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The Importance of Puppy Socialization

Pet Behavior

Dogs playing outdoors on grass with a ball

If you have recently adopted a “pandemic puppy,” you are not alone. Many families have taken this opportunity to bring a new furry family member into the fold. Whether you have adopted a puppy because you have more time on your hands, are looking for companionship, or need something positive in your life, you want to provide your puppy with everything they need for a healthy, happy start in life. Socialization is a crucial part of your puppy’s healthy development and is essential to ensure a calm, confident, well-adjusted companion. Without socialization, your puppy may develop irrational fears, and be unable to handle new situations as an adult. Socializing your puppy properly involves exposing them in a positive manner to new experiences, including a variety of sounds, smells, textures, places, and people, to help them understand that new things are not scary. But, accomplishing this during a pandemic may be challenging, because social distancing, masks, and health concerns can make introducing your puppy to new people and places more difficult. Our Animal Health Care of Marlboro team shares eight tips to help you acclimate your pandemic puppy to the wide world.

1. Introduce your puppy to unfamiliar items in your home

Many noisy household items can scare new puppies. To prevent your future adult dog from hiding behind the couch every time you pull out the vacuum or hair dryer, teach your puppy that they do not need to be afraid of these common items. Start by rewarding your puppy with a treat for sniffing the turned-off vacuum. Next, have a family member play with your puppy while you turn on the vacuum in another room, and reward them for calm behavior. Gradually move the vacuum closer to your puppy, as long as they remain relaxed. If your puppy becomes anxious, back up and go more slowly.

2. Have each family member help with puppy care

You may desperately want your new puppy to imprint on you, but latching onto only one person is not healthy for your pup. Teach them to love every family member by splitting up puppy care duties, such as feeding, walking, and playing. Dogs naturally respect the person who feeds them, so rotate feeding duty, and ask your puppy to sit calmly while a family member fills their bowl at mealtime.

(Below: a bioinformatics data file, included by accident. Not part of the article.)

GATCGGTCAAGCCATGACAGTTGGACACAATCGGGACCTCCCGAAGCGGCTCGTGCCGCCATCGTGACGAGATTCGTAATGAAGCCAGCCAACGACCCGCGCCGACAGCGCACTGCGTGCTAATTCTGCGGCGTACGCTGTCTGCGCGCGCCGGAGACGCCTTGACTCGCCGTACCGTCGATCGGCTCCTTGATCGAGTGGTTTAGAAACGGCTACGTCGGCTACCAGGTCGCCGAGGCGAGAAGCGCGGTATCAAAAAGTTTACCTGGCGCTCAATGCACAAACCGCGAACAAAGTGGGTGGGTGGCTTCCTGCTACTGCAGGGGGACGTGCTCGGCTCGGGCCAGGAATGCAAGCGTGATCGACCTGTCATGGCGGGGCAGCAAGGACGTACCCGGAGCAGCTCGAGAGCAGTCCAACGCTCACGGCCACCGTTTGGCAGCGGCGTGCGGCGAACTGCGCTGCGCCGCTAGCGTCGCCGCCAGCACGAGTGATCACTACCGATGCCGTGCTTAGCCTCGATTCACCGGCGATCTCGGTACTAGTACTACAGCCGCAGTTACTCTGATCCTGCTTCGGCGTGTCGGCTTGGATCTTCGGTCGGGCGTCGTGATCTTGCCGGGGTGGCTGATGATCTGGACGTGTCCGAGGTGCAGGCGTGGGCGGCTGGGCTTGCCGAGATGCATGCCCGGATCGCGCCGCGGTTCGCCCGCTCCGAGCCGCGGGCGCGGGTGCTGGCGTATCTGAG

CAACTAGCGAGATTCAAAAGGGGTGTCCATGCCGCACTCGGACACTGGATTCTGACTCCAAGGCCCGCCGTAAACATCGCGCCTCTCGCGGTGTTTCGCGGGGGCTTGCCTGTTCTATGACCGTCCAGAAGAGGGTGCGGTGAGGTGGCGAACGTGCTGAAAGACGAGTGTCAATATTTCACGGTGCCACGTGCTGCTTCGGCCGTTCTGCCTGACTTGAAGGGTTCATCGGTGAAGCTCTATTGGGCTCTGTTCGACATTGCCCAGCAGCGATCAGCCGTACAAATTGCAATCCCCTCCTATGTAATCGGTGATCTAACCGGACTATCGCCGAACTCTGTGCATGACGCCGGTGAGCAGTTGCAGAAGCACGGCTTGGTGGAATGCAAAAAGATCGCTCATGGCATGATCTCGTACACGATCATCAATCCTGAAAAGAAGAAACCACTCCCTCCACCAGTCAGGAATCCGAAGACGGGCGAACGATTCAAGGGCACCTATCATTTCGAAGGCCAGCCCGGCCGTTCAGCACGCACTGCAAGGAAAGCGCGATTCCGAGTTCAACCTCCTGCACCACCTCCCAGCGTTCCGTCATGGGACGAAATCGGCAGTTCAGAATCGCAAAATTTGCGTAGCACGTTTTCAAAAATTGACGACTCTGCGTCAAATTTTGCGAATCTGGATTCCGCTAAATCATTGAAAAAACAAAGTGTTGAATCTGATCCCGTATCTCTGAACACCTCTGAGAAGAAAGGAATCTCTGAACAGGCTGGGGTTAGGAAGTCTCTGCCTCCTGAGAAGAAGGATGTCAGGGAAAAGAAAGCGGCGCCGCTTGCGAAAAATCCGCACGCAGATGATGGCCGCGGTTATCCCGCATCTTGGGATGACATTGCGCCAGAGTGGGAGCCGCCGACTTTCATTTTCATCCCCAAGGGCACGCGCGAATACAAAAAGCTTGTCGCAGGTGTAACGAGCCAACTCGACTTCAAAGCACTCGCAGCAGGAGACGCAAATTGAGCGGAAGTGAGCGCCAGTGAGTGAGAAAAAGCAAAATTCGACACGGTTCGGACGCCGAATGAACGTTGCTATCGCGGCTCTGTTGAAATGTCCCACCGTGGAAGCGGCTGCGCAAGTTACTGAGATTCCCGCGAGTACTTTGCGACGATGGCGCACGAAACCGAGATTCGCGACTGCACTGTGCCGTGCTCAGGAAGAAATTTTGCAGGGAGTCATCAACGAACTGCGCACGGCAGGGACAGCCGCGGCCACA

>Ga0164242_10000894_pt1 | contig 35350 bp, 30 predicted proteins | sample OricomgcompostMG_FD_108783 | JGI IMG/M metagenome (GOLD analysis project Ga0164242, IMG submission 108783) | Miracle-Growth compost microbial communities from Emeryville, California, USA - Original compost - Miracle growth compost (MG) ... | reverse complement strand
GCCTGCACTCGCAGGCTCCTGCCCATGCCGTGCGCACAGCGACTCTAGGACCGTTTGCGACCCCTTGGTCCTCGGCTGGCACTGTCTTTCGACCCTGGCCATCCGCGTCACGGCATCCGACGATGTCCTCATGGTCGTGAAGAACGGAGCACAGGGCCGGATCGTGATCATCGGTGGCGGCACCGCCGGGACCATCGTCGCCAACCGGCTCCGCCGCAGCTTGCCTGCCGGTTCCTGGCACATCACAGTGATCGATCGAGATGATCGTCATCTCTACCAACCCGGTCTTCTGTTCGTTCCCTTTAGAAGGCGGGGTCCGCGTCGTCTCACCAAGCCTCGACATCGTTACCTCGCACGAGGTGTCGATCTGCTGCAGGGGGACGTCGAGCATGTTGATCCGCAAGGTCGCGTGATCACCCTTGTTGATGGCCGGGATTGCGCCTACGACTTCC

3. Acclimate your puppy to common grooming tasks

Dogs often turn into a cowering mess when their toenails are trimmed or their ears are cleaned. Help your puppy remain calm at the groomer or veterinary hospital by teaching them early that being handled is nothing to fear. Start by touching your puppy’s feet, ears, or mouth, and rewarding them with praise and a treat. Slowly work up to opening your pup’s mouth, handling individual toes, and wiping their ear canals with a cotton ball. 

4. Walk your puppy on different ground surfaces

Instead of walking every day on the same path, venture onto different substrates, such as grass, dirt, pavement, mulch, and dried leaves. If your puppy hesitates, reward them for taking one step onto a new surface, and then return to the path. The next day, encourage them to take a few more steps. Before you know it, your pooch will unabashedly bound onto new surfaces.   

5. Expose your puppy to bicycles and other wheeled objects

Many dogs bark incessantly at passing bikes, skateboards, and scooters, and although they sound aggressive, they are likely reacting in fear. To help your puppy understand that the wheeled objects whizzing by will not harm them, reward them for viewing a bike or scooter from a distance. Gradually move closer, rewarding your puppy all the while. It may also help if one of your children rides by slowly, and gives your pup a treat.

6. Walk your puppy on a six-foot leash around new people

While you will use a short leash to teach your puppy to walk obediently by your side and correct problem behaviors, reserve a longer leash for special “meet-and greet” outings. Head to a popular location, such as a park, where you will likely encounter people who will find a puppy irresistible. Allow your puppy to greet strangers—the more diverse, the better, including various ages, skin colors, and manners of dress—as you kindly ask them to not force an interaction. Reward your puppy for confidently approaching new people, and use focus words, such as “Sit,” or “Stay,” if your puppy becomes overly excited.

7. Schedule outdoor puppy playdates with close friends or family

Arrange individual play sessions with close family members or friends who have calm, well-behaved dogs. Meet on neutral territory, such as a park, so neither dog has a leg up or feels the need to defend their territory. Introduce the dogs on leashes, and allow your puppy to approach the new dog at their own pace. Never force an interaction, and if your puppy seems uninterested or anxious, distract them with a game of fetch to calm their nerves.

8. Visit outdoor dining areas with your puppy 

Once you feel comfortable that your puppy will sit calmly by your side, consider visiting a pet-friendly outdoor dining area. This is a good opportunity for your puppy to calmly take in a variety of people, noises, and smells in a non-threatening environment. Ensure you pack lots of treats, and reward your puppy for confident behavior. While you may need to be resourceful to socialize your puppy during a pandemic, you can do it. With restrictions relaxed and many activities and local businesses opening up, there are many opportunities to bring your new pup out and about on many adventures. You will appreciate your efforts down the road when you have a calm, confident dog who takes new experiences in stride. If you have recently adopted a new puppy, we would love to welcome them to the AHC family. Give us a call to schedule their first wellness appointment.